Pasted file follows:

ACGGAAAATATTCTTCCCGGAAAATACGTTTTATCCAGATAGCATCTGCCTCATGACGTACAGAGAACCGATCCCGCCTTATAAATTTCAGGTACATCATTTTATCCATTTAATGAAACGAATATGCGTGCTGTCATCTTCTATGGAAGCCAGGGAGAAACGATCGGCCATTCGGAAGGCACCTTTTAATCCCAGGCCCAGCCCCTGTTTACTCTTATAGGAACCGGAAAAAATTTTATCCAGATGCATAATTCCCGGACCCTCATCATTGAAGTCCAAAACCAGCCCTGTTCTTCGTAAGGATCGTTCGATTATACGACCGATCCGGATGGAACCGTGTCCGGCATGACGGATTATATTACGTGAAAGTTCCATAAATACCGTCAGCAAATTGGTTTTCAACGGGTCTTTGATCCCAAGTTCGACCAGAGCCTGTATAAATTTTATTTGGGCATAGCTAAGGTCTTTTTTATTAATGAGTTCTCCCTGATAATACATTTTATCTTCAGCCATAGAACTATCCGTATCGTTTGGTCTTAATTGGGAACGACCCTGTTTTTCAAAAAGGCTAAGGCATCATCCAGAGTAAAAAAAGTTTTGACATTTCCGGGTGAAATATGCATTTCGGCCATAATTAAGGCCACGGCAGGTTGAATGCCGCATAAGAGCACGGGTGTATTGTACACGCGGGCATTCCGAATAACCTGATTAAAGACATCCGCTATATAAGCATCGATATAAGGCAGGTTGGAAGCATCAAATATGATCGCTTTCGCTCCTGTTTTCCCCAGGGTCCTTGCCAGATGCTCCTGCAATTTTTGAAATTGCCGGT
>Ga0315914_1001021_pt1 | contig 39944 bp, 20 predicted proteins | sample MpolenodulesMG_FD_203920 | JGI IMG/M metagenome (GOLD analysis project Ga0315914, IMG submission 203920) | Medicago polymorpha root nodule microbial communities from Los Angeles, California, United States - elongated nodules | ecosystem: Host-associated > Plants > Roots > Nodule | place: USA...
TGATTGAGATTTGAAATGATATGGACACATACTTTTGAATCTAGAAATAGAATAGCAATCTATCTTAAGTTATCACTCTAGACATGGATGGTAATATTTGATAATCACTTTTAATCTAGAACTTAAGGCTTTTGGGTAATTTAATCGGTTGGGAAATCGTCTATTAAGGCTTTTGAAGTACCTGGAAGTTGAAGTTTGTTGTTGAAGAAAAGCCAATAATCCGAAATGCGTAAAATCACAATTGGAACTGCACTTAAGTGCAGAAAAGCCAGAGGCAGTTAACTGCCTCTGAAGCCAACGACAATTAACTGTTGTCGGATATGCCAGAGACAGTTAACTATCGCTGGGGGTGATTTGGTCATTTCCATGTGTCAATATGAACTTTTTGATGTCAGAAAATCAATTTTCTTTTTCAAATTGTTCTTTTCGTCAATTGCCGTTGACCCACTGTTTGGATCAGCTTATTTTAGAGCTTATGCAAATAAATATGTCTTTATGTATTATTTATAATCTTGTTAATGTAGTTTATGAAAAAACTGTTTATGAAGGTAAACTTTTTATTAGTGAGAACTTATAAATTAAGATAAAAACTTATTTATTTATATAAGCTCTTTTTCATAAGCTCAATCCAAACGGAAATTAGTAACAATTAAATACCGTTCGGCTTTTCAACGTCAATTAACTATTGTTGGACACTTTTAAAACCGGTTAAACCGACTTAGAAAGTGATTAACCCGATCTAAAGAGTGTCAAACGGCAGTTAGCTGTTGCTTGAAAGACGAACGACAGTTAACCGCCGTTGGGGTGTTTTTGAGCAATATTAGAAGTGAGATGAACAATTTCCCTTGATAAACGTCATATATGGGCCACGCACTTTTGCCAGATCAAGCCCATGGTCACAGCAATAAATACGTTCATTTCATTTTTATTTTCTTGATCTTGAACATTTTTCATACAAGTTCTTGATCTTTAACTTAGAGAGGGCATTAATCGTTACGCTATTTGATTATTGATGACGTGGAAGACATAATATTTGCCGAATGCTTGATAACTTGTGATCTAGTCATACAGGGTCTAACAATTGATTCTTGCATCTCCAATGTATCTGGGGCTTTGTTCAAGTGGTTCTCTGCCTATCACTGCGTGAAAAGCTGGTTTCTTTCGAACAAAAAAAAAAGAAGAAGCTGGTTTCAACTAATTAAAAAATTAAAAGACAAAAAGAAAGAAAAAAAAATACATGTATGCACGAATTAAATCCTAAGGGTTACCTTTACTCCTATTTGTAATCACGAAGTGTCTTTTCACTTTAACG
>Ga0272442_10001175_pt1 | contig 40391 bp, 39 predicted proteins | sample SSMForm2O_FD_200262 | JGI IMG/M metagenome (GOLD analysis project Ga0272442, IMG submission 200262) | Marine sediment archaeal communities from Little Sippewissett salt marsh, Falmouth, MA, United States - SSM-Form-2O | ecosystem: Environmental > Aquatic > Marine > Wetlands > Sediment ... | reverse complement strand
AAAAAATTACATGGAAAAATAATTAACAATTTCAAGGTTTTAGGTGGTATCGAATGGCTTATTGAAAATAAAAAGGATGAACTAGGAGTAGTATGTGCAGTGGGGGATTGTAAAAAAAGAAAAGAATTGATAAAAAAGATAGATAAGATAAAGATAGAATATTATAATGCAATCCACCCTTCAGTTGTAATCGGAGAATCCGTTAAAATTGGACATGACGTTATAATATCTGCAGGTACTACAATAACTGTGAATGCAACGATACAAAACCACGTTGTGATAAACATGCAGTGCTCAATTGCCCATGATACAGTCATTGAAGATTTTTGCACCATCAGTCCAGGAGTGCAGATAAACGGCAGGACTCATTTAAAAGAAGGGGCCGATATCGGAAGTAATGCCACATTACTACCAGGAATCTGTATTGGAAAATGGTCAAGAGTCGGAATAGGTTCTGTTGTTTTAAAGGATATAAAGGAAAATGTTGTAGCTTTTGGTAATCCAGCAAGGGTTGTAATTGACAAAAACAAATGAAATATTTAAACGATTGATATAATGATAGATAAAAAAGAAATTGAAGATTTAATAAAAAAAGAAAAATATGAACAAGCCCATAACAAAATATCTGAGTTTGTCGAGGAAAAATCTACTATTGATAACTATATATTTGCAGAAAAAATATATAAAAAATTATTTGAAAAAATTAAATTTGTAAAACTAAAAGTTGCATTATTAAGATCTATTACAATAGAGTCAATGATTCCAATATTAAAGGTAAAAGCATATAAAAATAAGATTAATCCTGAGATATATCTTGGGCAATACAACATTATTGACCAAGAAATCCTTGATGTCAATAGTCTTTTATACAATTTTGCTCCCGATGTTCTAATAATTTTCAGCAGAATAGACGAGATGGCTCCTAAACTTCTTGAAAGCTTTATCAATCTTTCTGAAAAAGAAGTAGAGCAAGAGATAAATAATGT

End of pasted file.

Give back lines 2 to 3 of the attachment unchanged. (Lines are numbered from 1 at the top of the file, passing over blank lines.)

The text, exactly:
>Ga0315914_1001021_pt1 | contig 39944 bp, 20 predicted proteins | sample MpolenodulesMG_FD_203920 | JGI IMG/M metagenome (GOLD analysis project Ga0315914, IMG submission 203920) | Medicago polymorpha root nodule microbial communities from Los Angeles, California, United States - elongated nodules | ecosystem: Host-associated > Plants > Roots > Nodule | place: USA...
TGATTGAGATTTGAAATGATATGGACACATACTTTTGAATCTAGAAATAGAATAGCAATCTATCTTAAGTTATCACTCTAGACATGGATGGTAATATTTGATAATCACTTTTAATCTAGAACTTAAGGCTTTTGGGTAATTTAATCGGTTGGGAAATCGTCTATTAAGGCTTTTGAAGTACCTGGAAGTTGAAGTTTGTTGTTGAAGAAAAGCCAATAATCCGAAATGCGTAAAATCACAATTGGAACTGCACTTAAGTGCAGAAAAGCCAGAGGCAGTTAACTGCCTCTGAAGCCAACGACAATTAACTGTTGTCGGATATGCCAGAGACAGTTAACTATCGCTGGGGGTGATTTGGTCATTTCCATGTGTCAATATGAACTTTTTGATGTCAGAAAATCAATTTTCTTTTTCAAATTGTTCTTTTCGTCAATTGCCGTTGACCCACTGTTTGGATCAGCTTATTTTAGAGCTTATGCAAATAAATATGTCTTTATGTATTATTTATAATCTTGTTAATGTAGTTTATGAAAAAACTGTTTATGAAGGTAAACTTTTTATTAGTGAGAACTTATAAATTAAGATAAAAACTTATTTATTTATATAAGCTCTTTTTCATAAGCTCAATCCAAACGGAAATTAGTAACAATTAAATACCGTTCGGCTTTTCAACGTCAATTAACTATTGTTGGACACTTTTAAAACCGGTTAAACCGACTTAGAAAGTGATTAACCCGATCTAAAGAGTGTCAAACGGCAGTTAGCTGTTGCTTGAAAGACGAACGACAGTTAACCGCCGTTGGGGTGTTTTTGAGCAATATTAGAAGTGAGATGAACAATTTCCCTTGATAAACGTCATATATGGGCCACGCACTTTTGCCAGATCAAGCCCATGGTCACAGCAATAAATACGTTCATTTCATTTTTATTTTCTTGATCTTGAACATTTTTCATACAAGTTCTTGATCTTTAACTTAGAGAGGGCATTAATCGTTACGCTATTTGATTATTGATGACGTGGAAGACATAATATTTGCCGAATGCTTGATAACTTGTGATCTAGTCATACAGGGTCTAACAATTGATTCTTGCATCTCCAATGTATCTGGGGCTTTGTTCAAGTGGTTCTCTGCCTATCACTGCGTGAAAAGCTGGTTTCTTTCGAACAAAAAAAAAAGAAGAAGCTGGTTTCAACTAATTAAAAAATTAAAAGACAAAAAGAAAGAAAAAAAAATACATGTATGCACGAATTAAATCCTAAGGGTTACCTTTACTCCTATTTGTAATCACGAAGTGTCTTTTCACTTTAACG